Can Crawford Conquer Canelo? Sugar Ray Leonard Weighs In on the Mega-Fight Talk

By Nationvegas - 01/20/2024 - Comments

Welterweight unified champion Terence Crawford is eager to accomplish the unthinkable by climbing three divisions in a single bound to dethrone undisputed super middleweight champion Canelo Alvarez.

If this fight happens, Crawford (40-0, 31 KOs) could shock the world if he successfully defeats 168-lb four-belt champion Canelo (60-2-2, 39 KOs) on May 4th.

Boxing superstar Sugar Ray Leonard, who fought most of his career at welterweight, accomplished that feat, moving up to 168 and capturing the WBC super middleweight and 175-lb titles against Danny Lalonde by a ninth-round knockout in November 1988.

Believing in the Unthinkable

Leonard believes that Crawford has the kind of talent that would enable him to defeat Canelo, as long as he’s not affected by adding weight to his frame because he would need to bulk up to compete with the much heavier Mexican star.

Crawford, 36, has the boxing skills to defeat Canelo, but Leonard questions whether he’d be able to move around the ring with the weight that he packs on.

The Nebraska native Crawford is coming off a career-best win over Errol Spence Jr. last July, and he defeated David Avanesyan and Shawn Porter in his fights before that.

The Weighty Challenge

“Three weight classes? Well, you know what? If anyone can do it, he can do it,” said Sugar Ray Leonard to Fight Hub TV about Terence Crawford wanting to move up three weight classes to challenge Canelo Alvarez for his undisputed super middleweight championship.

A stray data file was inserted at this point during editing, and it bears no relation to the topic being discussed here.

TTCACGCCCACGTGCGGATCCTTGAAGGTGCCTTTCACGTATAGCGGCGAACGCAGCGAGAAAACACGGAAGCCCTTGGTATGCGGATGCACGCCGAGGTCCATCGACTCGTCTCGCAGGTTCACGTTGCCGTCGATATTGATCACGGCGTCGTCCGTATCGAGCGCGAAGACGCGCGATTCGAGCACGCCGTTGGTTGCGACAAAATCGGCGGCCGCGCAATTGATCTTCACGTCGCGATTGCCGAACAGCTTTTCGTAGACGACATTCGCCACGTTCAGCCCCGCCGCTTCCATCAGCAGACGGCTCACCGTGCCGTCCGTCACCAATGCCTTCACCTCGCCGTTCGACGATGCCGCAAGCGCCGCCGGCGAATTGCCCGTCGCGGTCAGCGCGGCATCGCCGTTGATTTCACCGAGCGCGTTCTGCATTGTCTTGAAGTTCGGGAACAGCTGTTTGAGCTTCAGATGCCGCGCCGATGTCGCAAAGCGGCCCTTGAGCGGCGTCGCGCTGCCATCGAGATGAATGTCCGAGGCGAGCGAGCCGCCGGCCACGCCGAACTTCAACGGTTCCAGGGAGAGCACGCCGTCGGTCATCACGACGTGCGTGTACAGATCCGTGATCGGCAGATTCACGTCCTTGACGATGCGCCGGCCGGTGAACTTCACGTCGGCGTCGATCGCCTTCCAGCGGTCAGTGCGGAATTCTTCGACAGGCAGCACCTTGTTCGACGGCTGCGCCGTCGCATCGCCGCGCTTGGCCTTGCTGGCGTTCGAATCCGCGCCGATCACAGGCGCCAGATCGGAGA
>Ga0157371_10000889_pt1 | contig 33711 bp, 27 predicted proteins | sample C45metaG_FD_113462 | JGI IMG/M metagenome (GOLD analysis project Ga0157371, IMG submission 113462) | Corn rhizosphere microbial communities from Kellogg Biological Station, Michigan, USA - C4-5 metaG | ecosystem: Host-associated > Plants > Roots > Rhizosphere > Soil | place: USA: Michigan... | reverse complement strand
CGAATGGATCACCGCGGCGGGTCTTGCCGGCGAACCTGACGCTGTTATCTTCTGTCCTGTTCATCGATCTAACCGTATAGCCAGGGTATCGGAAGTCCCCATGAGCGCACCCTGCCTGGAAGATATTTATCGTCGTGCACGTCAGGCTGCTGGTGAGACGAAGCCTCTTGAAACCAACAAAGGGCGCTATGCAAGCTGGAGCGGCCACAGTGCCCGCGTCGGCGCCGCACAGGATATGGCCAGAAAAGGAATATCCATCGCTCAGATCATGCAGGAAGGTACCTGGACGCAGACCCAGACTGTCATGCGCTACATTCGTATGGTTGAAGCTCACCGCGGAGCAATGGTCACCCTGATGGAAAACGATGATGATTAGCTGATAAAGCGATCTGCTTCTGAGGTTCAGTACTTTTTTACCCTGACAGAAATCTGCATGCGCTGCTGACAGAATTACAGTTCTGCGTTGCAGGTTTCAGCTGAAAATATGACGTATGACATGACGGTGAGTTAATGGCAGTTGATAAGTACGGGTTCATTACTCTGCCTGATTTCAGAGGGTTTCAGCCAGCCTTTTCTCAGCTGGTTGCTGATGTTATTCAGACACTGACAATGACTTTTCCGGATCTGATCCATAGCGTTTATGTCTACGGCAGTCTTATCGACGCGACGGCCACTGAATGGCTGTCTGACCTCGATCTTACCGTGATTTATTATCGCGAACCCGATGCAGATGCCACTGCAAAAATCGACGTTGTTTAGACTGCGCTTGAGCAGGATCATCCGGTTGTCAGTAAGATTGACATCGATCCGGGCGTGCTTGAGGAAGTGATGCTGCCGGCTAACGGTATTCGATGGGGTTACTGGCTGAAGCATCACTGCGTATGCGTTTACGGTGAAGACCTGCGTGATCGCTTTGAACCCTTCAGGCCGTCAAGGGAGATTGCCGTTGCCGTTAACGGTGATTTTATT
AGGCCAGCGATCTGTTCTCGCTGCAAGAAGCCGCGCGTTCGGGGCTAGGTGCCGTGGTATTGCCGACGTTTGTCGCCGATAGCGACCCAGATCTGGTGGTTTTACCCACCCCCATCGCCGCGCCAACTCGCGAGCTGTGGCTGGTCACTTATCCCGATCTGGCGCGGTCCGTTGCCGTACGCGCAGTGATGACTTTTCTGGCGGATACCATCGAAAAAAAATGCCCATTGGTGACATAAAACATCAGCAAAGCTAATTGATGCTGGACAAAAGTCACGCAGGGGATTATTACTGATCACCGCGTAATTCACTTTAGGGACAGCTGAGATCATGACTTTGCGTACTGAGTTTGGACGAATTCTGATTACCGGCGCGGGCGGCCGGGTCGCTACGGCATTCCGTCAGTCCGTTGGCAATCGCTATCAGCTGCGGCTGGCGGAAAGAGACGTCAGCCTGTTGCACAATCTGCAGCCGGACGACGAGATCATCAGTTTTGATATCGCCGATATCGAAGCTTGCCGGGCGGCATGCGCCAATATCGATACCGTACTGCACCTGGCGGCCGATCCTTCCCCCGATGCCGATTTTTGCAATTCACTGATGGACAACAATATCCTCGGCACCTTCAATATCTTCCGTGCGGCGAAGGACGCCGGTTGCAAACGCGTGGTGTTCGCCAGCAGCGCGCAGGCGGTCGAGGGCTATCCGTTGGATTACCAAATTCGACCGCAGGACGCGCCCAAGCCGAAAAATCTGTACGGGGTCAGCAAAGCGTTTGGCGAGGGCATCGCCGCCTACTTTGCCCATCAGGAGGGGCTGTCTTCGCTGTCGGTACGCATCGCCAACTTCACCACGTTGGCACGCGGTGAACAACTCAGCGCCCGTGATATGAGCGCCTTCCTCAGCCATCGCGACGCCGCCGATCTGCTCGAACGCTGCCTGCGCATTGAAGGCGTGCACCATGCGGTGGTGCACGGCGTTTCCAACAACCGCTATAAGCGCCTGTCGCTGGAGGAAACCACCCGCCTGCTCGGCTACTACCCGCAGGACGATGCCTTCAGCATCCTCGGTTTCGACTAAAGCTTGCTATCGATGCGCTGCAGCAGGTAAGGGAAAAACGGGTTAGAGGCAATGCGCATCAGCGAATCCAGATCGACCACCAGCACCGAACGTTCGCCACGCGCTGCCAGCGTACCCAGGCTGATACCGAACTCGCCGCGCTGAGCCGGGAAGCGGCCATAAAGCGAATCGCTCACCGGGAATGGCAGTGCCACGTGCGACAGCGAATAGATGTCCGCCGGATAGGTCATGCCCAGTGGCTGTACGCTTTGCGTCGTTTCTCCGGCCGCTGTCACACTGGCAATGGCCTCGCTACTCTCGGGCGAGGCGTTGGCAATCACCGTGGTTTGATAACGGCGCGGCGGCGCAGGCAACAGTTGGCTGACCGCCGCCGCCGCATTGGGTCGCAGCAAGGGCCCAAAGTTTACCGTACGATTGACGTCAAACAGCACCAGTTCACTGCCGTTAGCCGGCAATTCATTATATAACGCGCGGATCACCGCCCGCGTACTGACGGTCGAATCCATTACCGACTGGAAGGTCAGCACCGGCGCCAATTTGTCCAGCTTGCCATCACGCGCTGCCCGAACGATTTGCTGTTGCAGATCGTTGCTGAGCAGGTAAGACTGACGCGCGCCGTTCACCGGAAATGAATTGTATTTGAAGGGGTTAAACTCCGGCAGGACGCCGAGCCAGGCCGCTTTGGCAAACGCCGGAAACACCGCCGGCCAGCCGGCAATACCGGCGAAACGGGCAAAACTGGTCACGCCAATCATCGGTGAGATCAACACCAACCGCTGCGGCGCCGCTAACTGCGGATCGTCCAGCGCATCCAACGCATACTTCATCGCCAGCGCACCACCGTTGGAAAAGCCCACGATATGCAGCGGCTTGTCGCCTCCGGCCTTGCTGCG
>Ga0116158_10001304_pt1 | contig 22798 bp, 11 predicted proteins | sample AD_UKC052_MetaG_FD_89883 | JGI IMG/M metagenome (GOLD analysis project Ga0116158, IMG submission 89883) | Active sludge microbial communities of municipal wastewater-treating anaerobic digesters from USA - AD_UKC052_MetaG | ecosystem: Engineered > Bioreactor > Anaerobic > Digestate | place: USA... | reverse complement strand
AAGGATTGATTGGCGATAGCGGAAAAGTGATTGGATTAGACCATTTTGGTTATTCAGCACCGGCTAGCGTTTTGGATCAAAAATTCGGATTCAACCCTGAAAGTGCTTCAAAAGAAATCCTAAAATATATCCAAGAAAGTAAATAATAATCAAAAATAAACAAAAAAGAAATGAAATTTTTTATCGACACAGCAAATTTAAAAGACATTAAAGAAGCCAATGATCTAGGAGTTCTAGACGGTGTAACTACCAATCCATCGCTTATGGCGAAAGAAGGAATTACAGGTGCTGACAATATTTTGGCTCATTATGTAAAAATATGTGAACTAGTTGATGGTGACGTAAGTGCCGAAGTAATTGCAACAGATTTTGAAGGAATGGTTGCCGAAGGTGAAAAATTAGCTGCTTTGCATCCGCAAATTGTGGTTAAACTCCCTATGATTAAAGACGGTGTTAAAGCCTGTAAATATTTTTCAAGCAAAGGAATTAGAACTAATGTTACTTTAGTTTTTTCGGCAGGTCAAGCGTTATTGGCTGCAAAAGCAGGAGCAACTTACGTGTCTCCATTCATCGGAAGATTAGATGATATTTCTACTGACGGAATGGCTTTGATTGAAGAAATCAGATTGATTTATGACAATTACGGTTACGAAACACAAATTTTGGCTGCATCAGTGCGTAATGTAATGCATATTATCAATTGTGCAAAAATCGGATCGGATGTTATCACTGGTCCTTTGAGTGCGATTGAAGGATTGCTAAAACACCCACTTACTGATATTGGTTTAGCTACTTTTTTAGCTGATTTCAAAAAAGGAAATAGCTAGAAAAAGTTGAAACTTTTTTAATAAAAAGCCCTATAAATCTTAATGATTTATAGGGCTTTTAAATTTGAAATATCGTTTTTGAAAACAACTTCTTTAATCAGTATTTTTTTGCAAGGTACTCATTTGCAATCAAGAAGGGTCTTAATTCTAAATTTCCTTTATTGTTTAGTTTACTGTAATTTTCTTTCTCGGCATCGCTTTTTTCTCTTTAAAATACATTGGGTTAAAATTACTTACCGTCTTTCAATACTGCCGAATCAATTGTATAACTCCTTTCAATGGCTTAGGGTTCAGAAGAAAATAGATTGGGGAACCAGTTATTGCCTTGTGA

Crawford might be able to stay at his normal fighting weight, and use his speed to try to defeat Canelo rather than packing on 15 to 20 lbs.

Of course, we saw 154-pounder Jermell Charlo look undersized and underpowered in his recent one-sided loss to Canelo last September, so it might be wise for Crawford to pack on weight. If his punches do not affect Canelo, he could be up the creek in a fight like that.

“That takes me way, way back when I was fighting. I always believed I could win when I walked into that ring,” said Leonard. “The fights that I did lose, I didn’t feel comfortable. It’s one of those things.

“The higher you go up, the harder it is because you don’t want to carry too much weight,” Leonard said about Crawford needing to move up from 147 to 168 to face Canelo for his four super middleweight titles if that fight happens.

Ideally, Crawford would move up to 168 to get his feet wet against one of the top fighters like David Morrell Jr., David Benavidez, or Caleb Plant before facing Canelo, but he’s not realistic.

Crawford isn’t going to put his hide on the line against those talented fighters and potentially get roasted, but if he were brave and serious about wanting to prepare himself for Canelo, that would be the way to go. Leonard would do it if he was fighting in this era, but he was a different talent than Crawford, very bold and unable to climb weight classes to fight the best.

“As long as it doesn’t prevent him [Crawford] from moving and slipping punches and just stay on the outside. Fight his fight,” said Leonard.

Spence Rematch: Round Two?

“Everyone deserves a chance. It may be a different story. We’ll see,” said Sugar Ray when asked if he’d like to see a rematch between Crawford and Errol Spence Jr. at 154.

“As we move up in weight, it gets tougher, tougher and tougher, but you have to know your body.  He’d hold his own, no question about that. I like that about him. Okay? I don’t always say that,” said Leonard when asked if Crawford would be able to fit in with the ‘Four Kings’ during his era in the 1980s. These were the 1980s ‘Four Kings’ of Boxing:

  • Sugar Ray Leonard
  • Roberto Duran
  • Marvin Hagler
  • Thomas “Hit Man” Hearns

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